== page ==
Star of France quilt - 1930-1940

This quilt was framed and behind glass. The integrity of the fabrics was still really good. It's a Star of France quilt made between 1930 and 1940. It was apparently made from a purchased kit (pattern number 151 from Hubert Ver Mehren's Home Art Studios of De Moines, according to the museum). So some things haven't changed - we quilters still use kits to make our quilts!

Tied Stars Quilt - 1900-1940

Tied Stars Quilt - 1900-1940

This quilt was perhaps my favourite, and I sat in front of it, examining the patterns, for quite some time. It's beautiful in it's simplicity, but the amount of work making all those ties in the pattern of the stars is incredible. it's called a Tied Stars quilt, made by an unidentified quilter sometime between 1900 and 1940. The museum notes that "The pointiillist effect of this (tying) technique creates a doffuse Milky Way when seen up close. At a distance, the stars resolve into their defined forms".

What do you see? The docent at the museum I spoke to said he could see hearts.

Carpenter's Wheel variation quilt 1945-1955

Carpenter's Wheel variation quilt 1945-1955

This Carpenter's Wheel variation quilt made between 1945 and 1955 includes cotton, and also synthetic and nylon fabrics. It's a Midwestern quilt by another unidentified artist. The colours are lovely in this - I can imagine it as a very modern quilt made today, and not 60 or 70 years ago. And so meticulously made - even a quilt this old still hangs straight. That's an achievement.

Visiting this museum was another highlight of our trip. It's a tiny place, just opposite Lincoln Centre, but was worth visiting just so I could be inspired by quilts made years before I was born, and marvel at their workmanship. The exhibition made me want to be a better quilter.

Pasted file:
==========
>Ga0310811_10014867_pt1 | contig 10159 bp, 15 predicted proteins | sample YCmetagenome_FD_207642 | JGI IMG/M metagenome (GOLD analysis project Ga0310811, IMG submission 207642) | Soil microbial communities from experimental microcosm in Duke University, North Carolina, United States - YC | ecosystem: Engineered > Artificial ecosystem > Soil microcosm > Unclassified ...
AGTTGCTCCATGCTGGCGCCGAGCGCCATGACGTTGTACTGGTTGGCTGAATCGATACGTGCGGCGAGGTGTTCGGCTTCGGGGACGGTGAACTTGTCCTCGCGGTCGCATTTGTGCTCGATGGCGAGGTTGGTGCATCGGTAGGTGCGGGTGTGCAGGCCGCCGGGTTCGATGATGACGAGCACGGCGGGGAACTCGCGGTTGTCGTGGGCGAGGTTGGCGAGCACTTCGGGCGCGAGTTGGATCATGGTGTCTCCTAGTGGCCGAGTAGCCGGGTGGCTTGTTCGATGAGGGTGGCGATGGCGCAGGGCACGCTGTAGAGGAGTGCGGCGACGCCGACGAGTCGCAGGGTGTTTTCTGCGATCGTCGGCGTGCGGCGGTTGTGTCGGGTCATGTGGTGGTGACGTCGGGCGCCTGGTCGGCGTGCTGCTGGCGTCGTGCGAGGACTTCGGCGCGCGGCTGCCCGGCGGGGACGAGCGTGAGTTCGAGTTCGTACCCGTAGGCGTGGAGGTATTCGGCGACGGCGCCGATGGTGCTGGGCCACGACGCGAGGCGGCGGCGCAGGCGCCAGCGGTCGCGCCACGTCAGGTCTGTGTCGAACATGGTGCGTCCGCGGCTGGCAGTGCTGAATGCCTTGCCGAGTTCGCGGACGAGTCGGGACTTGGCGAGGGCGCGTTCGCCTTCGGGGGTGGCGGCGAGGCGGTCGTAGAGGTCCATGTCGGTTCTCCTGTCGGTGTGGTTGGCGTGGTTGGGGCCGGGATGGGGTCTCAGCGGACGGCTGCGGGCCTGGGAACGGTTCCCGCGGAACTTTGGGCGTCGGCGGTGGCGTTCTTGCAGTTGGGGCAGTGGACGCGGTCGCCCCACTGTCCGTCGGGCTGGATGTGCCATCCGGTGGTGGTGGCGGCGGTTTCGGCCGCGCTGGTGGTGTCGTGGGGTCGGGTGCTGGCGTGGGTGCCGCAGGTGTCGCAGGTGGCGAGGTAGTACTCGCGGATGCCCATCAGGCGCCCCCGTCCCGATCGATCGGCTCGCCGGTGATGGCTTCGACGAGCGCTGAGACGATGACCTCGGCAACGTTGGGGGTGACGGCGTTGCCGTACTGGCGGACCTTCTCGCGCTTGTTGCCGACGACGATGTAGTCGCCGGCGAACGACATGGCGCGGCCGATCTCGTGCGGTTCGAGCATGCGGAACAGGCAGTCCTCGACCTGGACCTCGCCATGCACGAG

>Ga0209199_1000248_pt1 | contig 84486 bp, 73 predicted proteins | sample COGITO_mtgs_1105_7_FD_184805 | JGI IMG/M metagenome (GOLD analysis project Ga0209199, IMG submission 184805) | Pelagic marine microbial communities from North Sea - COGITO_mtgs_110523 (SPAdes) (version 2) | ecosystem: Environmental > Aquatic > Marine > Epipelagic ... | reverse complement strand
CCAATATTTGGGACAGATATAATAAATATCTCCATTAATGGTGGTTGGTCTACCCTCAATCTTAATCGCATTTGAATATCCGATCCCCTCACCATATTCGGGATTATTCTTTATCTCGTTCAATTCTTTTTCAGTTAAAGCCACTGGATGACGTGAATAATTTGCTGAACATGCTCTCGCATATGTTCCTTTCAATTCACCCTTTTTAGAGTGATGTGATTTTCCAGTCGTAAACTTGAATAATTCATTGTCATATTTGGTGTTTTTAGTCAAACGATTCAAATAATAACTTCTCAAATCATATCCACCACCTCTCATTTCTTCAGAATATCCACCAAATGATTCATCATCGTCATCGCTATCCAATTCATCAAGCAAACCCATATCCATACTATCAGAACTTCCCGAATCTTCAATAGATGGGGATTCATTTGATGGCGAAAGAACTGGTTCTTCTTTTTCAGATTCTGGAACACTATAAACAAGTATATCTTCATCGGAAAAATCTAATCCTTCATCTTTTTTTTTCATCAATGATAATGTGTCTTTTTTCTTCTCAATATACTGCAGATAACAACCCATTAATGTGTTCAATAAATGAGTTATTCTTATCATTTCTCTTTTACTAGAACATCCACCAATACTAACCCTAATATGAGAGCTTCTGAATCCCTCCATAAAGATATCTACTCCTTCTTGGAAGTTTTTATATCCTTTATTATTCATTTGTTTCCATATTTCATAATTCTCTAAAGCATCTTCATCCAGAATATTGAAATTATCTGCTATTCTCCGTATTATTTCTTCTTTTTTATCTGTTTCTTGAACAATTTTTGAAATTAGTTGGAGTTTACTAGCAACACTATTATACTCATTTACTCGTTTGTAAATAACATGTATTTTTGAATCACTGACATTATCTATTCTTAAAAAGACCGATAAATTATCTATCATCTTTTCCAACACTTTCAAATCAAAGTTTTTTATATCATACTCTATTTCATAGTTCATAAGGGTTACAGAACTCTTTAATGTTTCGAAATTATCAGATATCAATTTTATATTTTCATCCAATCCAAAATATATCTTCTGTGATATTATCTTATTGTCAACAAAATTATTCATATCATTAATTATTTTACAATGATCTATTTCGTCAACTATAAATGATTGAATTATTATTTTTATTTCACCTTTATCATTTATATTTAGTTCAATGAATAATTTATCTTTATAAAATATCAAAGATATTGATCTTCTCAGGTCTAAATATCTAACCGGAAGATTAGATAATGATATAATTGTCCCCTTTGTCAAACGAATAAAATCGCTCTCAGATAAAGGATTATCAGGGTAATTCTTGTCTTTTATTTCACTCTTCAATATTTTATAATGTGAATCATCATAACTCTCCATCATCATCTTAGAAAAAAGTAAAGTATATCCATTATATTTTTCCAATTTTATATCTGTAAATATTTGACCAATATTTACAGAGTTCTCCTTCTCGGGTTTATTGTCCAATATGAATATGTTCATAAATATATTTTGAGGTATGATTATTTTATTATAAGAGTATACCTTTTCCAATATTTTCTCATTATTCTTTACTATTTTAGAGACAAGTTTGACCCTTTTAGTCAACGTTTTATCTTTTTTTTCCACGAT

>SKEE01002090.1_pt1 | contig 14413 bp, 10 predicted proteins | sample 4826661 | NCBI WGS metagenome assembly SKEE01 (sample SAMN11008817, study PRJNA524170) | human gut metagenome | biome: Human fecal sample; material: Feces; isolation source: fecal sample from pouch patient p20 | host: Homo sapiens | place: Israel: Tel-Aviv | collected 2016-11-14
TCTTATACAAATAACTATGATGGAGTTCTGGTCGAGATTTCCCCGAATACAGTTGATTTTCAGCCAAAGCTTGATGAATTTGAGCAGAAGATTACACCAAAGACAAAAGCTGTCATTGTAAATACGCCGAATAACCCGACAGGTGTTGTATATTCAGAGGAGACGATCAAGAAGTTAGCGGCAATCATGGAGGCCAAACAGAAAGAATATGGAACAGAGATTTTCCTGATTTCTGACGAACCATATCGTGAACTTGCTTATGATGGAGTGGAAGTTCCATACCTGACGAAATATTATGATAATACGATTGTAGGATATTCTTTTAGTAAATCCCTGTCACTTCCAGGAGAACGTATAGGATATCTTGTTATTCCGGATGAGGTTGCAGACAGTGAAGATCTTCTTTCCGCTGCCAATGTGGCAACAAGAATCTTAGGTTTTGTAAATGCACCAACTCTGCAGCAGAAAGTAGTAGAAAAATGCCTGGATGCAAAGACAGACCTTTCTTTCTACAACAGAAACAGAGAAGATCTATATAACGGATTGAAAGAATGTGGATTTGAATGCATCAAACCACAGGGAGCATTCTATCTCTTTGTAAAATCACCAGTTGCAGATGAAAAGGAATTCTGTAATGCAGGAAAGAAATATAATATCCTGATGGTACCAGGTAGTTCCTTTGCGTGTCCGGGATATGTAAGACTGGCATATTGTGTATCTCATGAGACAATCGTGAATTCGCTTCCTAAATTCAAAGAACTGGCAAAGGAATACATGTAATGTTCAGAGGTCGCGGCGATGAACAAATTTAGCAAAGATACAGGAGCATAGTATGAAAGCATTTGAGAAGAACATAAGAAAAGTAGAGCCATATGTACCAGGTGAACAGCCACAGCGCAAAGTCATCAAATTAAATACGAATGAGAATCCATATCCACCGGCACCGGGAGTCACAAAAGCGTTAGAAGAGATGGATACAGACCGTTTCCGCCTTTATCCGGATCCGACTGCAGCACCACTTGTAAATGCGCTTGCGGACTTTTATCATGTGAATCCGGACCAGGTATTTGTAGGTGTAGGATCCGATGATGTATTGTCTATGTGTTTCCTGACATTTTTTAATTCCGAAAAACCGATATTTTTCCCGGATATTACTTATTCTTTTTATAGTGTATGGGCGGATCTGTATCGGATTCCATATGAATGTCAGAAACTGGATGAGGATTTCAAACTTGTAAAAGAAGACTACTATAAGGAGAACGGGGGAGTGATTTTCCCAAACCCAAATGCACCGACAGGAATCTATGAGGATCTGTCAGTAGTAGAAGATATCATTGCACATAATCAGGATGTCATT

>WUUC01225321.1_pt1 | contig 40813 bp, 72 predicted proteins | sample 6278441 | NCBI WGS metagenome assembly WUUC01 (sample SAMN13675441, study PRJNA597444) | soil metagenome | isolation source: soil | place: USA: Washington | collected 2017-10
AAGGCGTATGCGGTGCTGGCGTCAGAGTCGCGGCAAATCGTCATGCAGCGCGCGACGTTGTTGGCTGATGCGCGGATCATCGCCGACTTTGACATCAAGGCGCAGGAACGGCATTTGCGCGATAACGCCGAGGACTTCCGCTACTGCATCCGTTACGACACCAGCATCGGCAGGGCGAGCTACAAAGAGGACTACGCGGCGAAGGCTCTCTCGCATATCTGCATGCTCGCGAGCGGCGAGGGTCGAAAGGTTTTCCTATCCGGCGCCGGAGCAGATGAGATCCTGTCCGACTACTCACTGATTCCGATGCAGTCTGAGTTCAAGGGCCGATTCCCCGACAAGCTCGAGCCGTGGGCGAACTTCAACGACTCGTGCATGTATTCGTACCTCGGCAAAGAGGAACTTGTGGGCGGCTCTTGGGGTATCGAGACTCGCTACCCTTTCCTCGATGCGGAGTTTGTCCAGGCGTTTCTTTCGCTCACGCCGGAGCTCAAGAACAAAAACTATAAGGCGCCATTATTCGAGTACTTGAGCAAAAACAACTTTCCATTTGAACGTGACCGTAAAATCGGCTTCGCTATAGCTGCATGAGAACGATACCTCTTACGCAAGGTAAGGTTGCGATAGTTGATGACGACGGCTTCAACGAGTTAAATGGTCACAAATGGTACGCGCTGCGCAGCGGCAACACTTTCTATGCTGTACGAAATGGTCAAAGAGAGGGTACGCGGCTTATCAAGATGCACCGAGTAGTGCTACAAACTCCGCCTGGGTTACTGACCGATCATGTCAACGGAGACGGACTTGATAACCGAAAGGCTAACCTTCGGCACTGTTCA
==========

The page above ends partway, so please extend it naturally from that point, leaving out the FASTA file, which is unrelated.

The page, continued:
Sunday, November 6, 2011

Me and Martha

A couple of weeks before we left for our holiday, I overheard someone at work talking about Martha Stewart and attending a taping of her show.

Brilliant idea, I thought. I'm just a bit of a fan. Just a bit. (Who am I kidding?)

So I signed up on Martha's website, and just before we left I got an email confirming that I was to attend a taping on Monday 24 October! And there were rules about what to wear - bright, solid coloured clothes, no washed out colours, black, white or grey. No t-shirts. Oops. Hadn't planned on packing anything like that! (Luckily for me there was a Lane Bryant store not far from our apartment in Harlem so I could shop for a shirt. And maybe a few other things slipped into my shopping bag. What of it?)

Monday came and we headed to the studio in Chelsea. I joined the queue of brightly coloured women and men, and then I sent the Mister on his way to have his own non-Martha adventure.

When the queue finally moves, you end up inside a holding area.

Martha Stewart Show

Martha Stewart Show

We stayed here for about an hour, signing waivers and meeting Joey Kola, who warmed the audience up and told us who was going to be on the show today. And then it was time to climb the stairs to the studio.

I got lucky with where I was seated. Second row from the front. So close to Martha. See my lovely new teal shirt from Lane Bryant? And red beaded necklace from Re/Dress NYC? (I felt quite special until I saw another girl in exactly the same shirt as me. Luckily we weren't sitting close!)

Martha Stewart Show

Martha Stewart Show

Martha Stewart Show

While we waited for the show to start taping, we watched all the action in the studio.

Martha Stewart Show

Martha Stewart Show

Joey warmed us up a bit more. He was a lot of fun. This is the least blurry photo I could take of him - he didn't stop moving.